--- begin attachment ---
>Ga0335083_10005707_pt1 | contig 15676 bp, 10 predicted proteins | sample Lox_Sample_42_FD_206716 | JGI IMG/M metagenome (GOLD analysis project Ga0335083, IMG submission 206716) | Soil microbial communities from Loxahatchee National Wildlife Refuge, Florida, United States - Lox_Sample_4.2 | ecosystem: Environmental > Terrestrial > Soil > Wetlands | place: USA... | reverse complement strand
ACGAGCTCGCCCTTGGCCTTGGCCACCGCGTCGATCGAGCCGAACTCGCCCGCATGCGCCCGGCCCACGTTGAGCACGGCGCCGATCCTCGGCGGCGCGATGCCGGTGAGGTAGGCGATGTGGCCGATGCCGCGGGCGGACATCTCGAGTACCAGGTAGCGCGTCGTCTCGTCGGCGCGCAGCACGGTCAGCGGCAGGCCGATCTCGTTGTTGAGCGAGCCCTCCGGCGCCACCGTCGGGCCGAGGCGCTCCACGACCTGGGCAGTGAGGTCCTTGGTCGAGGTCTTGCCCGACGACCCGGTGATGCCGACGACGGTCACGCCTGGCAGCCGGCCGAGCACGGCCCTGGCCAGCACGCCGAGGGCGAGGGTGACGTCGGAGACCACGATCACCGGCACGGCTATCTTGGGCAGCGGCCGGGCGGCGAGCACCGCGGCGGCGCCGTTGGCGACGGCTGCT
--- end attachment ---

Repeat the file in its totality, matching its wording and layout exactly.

>Ga0335083_10005707_pt1 | contig 15676 bp, 10 predicted proteins | sample Lox_Sample_42_FD_206716 | JGI IMG/M metagenome (GOLD analysis project Ga0335083, IMG submission 206716) | Soil microbial communities from Loxahatchee National Wildlife Refuge, Florida, United States - Lox_Sample_4.2 | ecosystem: Environmental > Terrestrial > Soil > Wetlands | place: USA... | reverse complement strand
ACGAGCTCGCCCTTGGCCTTGGCCACCGCGTCGATCGAGCCGAACTCGCCCGCATGCGCCCGGCCCACGTTGAGCACGGCGCCGATCCTCGGCGGCGCGATGCCGGTGAGGTAGGCGATGTGGCCGATGCCGCGGGCGGACATCTCGAGTACCAGGTAGCGCGTCGTCTCGTCGGCGCGCAGCACGGTCAGCGGCAGGCCGATCTCGTTGTTGAGCGAGCCCTCCGGCGCCACCGTCGGGCCGAGGCGCTCCACGACCTGGGCAGTGAGGTCCTTGGTCGAGGTCTTGCCCGACGACCCGGTGATGCCGACGACGGTCACGCCTGGCAGCCGGCCGAGCACGGCCCTGGCCAGCACGCCGAGGGCGAGGGTGACGTCGGAGACCACGATCACCGGCACGGCTATCTTGGGCAGCGGCCGGGCGGCGAGCACCGCGGCGGCGCCGTTGGCGACGGCTGCT